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MOVIE REVIEW:Mr. Brooks
*** This review may contain spoilers ***
The sea change that American popular culture has undergone since the
beginning of the George W. Bush era is the transmutation from the
cynicism of the 1990s to the promotion of heart-warming family values.
The former decade was characterized by the "Sleeping With the Enemy"
genre, and the featuring of the father as the incestuous rapist. At
that time, Bruce Willis and Arnold Schwarzenegger represented the
dissenting minority voice. Now, it looks like the latter has become the
main current. Almost every movie plot has to add some flavor of family
values and devote some footage to father-daughter or father-son
affection, from the anti-terrorist yarn "24" to Indiana Jones and The
Mummy sequels, or even "Kung Fu Panda," not to mention "John Q,"
"Pursuit of Happiness" and "Night at the Museum." The movie "Mr.
Brooks" is no exception, nonetheless it introduces a cognitive
dissonance into the encomium of family values. Brooks, a murder-addict,
realizes that his pregnant daughter Jane has also committed murder on
her college campus and considers letting her go to jail to nip the "bad
seed" in the bud. Yet, for once not urging on by his evil doppelgänger
Marshall, Brooks uses a fake identity, flies to her daughter's campus,
and commits a similar murder to make it look like a serial killer is
still at large, thereby getting Jane off the hook. For Brooks, killing
has become an addiction, but he does not wants to get caught and brings
shame to his family, so he concocts a plan to disappear, and it is then
that his perverse fan "Mr. Smith" is factored in. Brooks explains his
plan to Smith, who agrees to kill and bury Brooks to make him
disappear. Brooks, however, has a Plan B up his sleeve: At the point of
facing death, he realizes that he wants to see his unborn grandchild,
and thus turns on his would-be murderer. It is hard to tell whether
family values have become so pervasive as to infiltrate the serial
killer genre as well or "Mr. Brooks" is simply turning family values
into black humor.
Mr. Brooks strikes me as a movie in which the makers enjoy toying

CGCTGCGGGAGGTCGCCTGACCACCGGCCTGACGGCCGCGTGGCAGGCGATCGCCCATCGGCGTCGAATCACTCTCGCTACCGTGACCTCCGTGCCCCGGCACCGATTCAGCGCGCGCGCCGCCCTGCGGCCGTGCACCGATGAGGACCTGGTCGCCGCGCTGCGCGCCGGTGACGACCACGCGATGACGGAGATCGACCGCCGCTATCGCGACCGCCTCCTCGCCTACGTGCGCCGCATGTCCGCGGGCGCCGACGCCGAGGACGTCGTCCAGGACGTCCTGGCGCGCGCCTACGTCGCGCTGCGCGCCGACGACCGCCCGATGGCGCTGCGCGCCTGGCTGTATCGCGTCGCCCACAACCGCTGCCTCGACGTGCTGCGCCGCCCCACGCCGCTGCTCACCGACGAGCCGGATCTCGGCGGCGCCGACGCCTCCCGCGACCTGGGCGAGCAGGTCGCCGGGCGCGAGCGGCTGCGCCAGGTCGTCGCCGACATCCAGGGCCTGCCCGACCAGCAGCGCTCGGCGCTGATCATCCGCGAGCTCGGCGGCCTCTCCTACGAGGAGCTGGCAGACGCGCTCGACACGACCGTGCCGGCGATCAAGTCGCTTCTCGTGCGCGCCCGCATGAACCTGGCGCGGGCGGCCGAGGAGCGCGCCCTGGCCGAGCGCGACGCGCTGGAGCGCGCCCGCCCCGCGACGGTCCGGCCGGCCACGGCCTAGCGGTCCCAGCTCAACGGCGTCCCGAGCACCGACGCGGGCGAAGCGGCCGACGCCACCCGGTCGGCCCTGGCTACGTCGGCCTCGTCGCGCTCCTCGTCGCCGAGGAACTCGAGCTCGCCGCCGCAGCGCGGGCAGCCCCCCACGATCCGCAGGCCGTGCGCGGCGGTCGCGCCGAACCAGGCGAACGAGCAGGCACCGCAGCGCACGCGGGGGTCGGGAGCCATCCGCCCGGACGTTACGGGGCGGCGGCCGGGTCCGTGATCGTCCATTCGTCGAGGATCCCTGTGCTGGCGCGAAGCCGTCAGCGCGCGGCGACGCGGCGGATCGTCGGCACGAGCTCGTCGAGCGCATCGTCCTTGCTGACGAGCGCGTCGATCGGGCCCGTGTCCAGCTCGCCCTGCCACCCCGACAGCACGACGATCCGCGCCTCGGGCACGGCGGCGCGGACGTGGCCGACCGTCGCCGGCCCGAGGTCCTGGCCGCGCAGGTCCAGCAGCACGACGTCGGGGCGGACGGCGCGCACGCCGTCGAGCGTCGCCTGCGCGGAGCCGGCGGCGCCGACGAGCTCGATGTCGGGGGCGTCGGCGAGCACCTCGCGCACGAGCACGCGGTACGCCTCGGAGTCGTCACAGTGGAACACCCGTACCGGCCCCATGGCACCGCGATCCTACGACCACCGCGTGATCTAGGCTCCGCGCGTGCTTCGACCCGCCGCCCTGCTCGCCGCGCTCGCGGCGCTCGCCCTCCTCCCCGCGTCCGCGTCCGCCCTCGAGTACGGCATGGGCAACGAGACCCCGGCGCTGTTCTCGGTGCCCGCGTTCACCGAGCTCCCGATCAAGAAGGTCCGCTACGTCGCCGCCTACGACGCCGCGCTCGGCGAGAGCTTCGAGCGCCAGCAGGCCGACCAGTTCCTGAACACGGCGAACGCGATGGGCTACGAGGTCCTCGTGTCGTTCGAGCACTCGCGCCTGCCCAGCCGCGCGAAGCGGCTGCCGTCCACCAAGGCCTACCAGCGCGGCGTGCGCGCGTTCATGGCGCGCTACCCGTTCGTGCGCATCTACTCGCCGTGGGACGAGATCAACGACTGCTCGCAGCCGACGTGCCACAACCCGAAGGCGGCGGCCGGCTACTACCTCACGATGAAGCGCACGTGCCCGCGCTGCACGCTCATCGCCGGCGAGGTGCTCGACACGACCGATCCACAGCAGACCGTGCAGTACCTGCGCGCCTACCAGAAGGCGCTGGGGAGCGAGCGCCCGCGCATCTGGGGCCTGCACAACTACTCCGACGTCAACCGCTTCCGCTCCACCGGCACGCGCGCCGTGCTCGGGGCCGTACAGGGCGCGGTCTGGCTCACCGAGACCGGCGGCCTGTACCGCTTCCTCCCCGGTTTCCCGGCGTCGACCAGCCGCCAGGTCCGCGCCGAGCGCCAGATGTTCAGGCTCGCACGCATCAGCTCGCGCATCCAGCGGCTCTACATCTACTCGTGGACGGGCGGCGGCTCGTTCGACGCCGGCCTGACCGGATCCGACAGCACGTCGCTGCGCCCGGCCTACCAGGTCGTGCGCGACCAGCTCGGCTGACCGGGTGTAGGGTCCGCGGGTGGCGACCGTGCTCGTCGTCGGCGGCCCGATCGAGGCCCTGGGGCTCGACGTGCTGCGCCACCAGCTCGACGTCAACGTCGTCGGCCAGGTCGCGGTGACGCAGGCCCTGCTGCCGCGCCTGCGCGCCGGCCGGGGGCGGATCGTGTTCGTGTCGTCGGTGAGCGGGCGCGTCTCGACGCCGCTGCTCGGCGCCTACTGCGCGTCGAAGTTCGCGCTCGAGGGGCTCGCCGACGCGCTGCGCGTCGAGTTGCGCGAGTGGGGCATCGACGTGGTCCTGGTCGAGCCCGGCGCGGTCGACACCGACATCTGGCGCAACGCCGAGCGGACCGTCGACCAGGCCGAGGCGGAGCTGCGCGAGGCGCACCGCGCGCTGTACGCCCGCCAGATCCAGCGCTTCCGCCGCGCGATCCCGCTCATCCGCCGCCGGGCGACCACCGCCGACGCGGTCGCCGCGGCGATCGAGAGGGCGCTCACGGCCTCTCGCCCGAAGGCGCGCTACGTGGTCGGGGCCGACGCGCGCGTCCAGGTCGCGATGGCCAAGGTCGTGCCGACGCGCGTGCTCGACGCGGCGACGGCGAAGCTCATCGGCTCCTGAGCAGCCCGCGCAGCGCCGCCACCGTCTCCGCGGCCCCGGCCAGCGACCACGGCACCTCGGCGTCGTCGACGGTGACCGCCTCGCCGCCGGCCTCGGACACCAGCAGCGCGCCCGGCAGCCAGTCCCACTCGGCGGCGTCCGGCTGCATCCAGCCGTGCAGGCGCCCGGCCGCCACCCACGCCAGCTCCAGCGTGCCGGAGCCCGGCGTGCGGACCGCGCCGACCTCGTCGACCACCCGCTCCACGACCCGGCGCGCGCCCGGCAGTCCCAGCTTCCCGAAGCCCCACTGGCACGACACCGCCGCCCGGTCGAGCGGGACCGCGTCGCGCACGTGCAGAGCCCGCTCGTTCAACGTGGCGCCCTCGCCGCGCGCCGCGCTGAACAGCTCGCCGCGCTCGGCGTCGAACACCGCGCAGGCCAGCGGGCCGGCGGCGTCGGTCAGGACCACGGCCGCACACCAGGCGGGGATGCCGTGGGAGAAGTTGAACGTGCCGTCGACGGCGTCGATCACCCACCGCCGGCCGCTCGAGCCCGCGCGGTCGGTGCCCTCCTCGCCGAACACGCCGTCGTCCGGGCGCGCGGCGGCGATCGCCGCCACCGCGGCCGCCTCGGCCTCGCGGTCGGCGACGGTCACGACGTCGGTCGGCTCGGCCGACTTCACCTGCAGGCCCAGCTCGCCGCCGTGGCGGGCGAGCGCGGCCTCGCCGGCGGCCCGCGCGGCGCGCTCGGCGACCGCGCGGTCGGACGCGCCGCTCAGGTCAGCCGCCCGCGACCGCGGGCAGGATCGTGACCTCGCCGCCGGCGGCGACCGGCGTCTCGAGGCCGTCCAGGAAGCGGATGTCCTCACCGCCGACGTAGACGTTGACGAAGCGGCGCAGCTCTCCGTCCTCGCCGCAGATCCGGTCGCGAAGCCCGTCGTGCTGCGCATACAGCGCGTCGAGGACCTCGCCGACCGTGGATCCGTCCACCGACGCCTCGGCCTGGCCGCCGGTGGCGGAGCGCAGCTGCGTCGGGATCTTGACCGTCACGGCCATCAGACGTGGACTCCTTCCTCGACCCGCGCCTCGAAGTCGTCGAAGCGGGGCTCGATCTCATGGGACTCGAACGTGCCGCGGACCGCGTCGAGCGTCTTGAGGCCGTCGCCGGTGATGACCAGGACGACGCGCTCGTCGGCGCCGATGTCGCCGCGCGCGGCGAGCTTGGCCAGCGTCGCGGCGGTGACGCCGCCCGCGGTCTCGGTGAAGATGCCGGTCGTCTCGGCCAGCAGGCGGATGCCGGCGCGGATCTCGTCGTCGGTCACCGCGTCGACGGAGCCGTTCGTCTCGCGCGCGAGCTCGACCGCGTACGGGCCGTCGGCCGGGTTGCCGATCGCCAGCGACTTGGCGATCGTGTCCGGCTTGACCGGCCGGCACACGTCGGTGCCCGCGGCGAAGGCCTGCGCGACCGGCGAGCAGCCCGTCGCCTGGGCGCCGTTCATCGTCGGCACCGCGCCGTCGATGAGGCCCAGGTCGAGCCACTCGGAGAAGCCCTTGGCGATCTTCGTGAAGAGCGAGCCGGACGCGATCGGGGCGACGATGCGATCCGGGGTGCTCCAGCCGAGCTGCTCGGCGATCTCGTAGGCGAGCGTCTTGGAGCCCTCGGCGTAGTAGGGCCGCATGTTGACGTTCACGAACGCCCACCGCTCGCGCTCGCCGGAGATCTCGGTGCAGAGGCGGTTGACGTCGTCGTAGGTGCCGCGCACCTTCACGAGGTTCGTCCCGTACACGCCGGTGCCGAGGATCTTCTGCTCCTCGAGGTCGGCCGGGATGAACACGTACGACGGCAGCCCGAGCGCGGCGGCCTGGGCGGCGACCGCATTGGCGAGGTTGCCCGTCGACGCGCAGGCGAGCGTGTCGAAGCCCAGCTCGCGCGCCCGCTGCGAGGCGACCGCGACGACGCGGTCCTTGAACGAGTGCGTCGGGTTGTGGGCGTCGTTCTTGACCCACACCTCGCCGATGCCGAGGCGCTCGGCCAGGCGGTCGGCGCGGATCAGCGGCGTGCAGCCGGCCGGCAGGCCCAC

around with ideas and plot points to make something interesting but
with little regard for credibility. The movie is never dull I'll say
that much, and though it would be a stretch to call it original, the
material feels fresh to me. Even so, something essential is missing. Mr
Brooks is too forcefully plotted for its our good (or the viewer's). It
mistakes coincidence/contrivance for cleverness, and the end result
does not impress, but to a certain degree it entertains.
Earl Brooks is one of Portland's most valued businessman and also one
of its most dangerous psychos. On the night that he commits his first
murder in two years he discovers the next day that someone has
photographed him in the act. When the black mailer shows up the next
day, he asks to be a part of Brook's murder spree.
Mr. Brooks' subconscious comes in the form of William Hurt, going by
the name Marshall, who is pretty much everywhere Brooks is, but nobody
else sees him. Even when there is a third party present (and this is
the neat bit) he/she is unaware that Brooks and Marshall talk to each
other. The movie tries to find a balance of exposition between Brooks
the killer, and Brooks the human being (husband/father/success story).
Also, as a parallel story (although I'm not convinced it works) we have
Detective Tracy Atwood investigating the latest murder, and portrayed
cluelessly by Demi Moore. Uncertain of whether to play the role strait
or with a bit of spin (like Willem Dafoe in Boondock Saints) Moore is
just sounds lost.
Kevin Costner here is not quite as strong as his previous Open Range,
but taking into account that he has not given one good performance
between 1990 and 2002, Mr. Brooks is actually worth something.
Mr. Brooks is almost a good film. Its feet are on the ground, but its
head is not. What we get is a heavy psychological drama, that relies on
intensity to justify the use of a shaky plot. I felt it could've been a
bit better, but watch it and decide for yourself.
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